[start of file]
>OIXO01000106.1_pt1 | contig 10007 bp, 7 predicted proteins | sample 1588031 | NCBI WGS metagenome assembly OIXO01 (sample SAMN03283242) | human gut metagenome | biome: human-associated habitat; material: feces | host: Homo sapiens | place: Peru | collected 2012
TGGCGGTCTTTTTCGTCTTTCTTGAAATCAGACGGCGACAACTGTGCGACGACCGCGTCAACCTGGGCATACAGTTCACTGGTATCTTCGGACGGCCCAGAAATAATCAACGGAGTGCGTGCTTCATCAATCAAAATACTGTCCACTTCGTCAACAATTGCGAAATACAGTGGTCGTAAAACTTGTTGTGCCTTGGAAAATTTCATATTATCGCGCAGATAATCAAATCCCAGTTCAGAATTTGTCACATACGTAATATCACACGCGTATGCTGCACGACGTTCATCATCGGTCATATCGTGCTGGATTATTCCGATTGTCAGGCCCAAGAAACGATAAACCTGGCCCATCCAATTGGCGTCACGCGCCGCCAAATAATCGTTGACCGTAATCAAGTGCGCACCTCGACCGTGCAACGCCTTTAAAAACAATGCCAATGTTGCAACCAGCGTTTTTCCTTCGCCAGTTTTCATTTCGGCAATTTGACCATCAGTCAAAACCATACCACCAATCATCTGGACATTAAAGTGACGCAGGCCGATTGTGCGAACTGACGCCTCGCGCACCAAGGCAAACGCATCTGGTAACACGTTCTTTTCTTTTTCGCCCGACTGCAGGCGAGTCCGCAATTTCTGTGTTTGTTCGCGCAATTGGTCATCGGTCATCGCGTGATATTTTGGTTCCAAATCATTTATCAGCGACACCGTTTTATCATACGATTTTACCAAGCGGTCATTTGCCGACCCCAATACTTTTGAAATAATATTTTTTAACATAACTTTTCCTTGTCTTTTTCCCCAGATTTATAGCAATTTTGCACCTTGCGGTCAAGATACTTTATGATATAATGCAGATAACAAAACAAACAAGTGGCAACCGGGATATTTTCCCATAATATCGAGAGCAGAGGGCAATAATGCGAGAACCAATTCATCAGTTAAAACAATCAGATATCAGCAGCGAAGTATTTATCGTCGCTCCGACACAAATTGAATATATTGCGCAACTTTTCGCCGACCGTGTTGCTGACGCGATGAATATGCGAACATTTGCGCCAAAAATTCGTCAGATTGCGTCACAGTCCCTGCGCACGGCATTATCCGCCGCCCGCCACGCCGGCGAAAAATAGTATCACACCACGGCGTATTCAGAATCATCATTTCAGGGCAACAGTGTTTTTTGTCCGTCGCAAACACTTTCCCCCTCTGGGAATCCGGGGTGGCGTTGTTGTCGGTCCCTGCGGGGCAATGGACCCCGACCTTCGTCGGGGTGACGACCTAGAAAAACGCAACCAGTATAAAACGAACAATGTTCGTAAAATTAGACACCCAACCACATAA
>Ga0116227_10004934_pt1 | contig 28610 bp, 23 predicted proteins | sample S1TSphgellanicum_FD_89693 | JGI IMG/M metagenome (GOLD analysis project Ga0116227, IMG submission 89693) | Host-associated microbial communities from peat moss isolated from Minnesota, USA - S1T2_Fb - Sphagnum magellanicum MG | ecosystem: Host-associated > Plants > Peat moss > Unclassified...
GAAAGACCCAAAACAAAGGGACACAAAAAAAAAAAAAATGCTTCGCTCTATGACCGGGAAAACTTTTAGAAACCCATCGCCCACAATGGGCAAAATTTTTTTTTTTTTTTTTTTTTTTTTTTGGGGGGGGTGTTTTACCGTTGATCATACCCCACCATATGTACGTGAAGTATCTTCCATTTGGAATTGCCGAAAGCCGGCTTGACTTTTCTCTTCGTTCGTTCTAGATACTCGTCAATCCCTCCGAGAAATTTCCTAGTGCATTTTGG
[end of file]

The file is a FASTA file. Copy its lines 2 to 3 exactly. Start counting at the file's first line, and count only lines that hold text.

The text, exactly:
TGGCGGTCTTTTTCGTCTTTCTTGAAATCAGACGGCGACAACTGTGCGACGACCGCGTCAACCTGGGCATACAGTTCACTGGTATCTTCGGACGGCCCAGAAATAATCAACGGAGTGCGTGCTTCATCAATCAAAATACTGTCCACTTCGTCAACAATTGCGAAATACAGTGGTCGTAAAACTTGTTGTGCCTTGGAAAATTTCATATTATCGCGCAGATAATCAAATCCCAGTTCAGAATTTGTCACATACGTAATATCACACGCGTATGCTGCACGACGTTCATCATCGGTCATATCGTGCTGGATTATTCCGATTGTCAGGCCCAAGAAACGATAAACCTGGCCCATCCAATTGGCGTCACGCGCCGCCAAATAATCGTTGACCGTAATCAAGTGCGCACCTCGACCGTGCAACGCCTTTAAAAACAATGCCAATGTTGCAACCAGCGTTTTTCCTTCGCCAGTTTTCATTTCGGCAATTTGACCATCAGTCAAAACCATACCACCAATCATCTGGACATTAAAGTGACGCAGGCCGATTGTGCGAACTGACGCCTCGCGCACCAAGGCAAACGCATCTGGTAACACGTTCTTTTCTTTTTCGCCCGACTGCAGGCGAGTCCGCAATTTCTGTGTTTGTTCGCGCAATTGGTCATCGGTCATCGCGTGATATTTTGGTTCCAAATCATTTATCAGCGACACCGTTTTATCATACGATTTTACCAAGCGGTCATTTGCCGACCCCAATACTTTTGAAATAATATTTTTTAACATAACTTTTCCTTGTCTTTTTCCCCAGATTTATAGCAATTTTGCACCTTGCGGTCAAGATACTTTATGATATAATGCAGATAACAAAACAAACAAGTGGCAACCGGGATATTTTCCCATAATATCGAGAGCAGAGGGCAATAATGCGAGAACCAATTCATCAGTTAAAACAATCAGATATCAGCAGCGAAGTATTTATCGTCGCTCCGACACAAATTGAATATATTGCGCAACTTTTCGCCGACCGTGTTGCTGACGCGATGAATATGCGAACATTTGCGCCAAAAATTCGTCAGATTGCGTCACAGTCCCTGCGCACGGCATTATCCGCCGCCCGCCACGCCGGCGAAAAATAGTATCACACCACGGCGTATTCAGAATCATCATTTCAGGGCAACAGTGTTTTTTGTCCGTCGCAAACACTTTCCCCCTCTGGGAATCCGGGGTGGCGTTGTTGTCGGTCCCTGCGGGGCAATGGACCCCGACCTTCGTCGGGGTGACGACCTAGAAAAACGCAACCAGTATAAAACGAACAATGTTCGTAAAATTAGACACCCAACCACATAA
>Ga0116227_10004934_pt1 | contig 28610 bp, 23 predicted proteins | sample S1TSphgellanicum_FD_89693 | JGI IMG/M metagenome (GOLD analysis project Ga0116227, IMG submission 89693) | Host-associated microbial communities from peat moss isolated from Minnesota, USA - S1T2_Fb - Sphagnum magellanicum MG | ecosystem: Host-associated > Plants > Peat moss > Unclassified...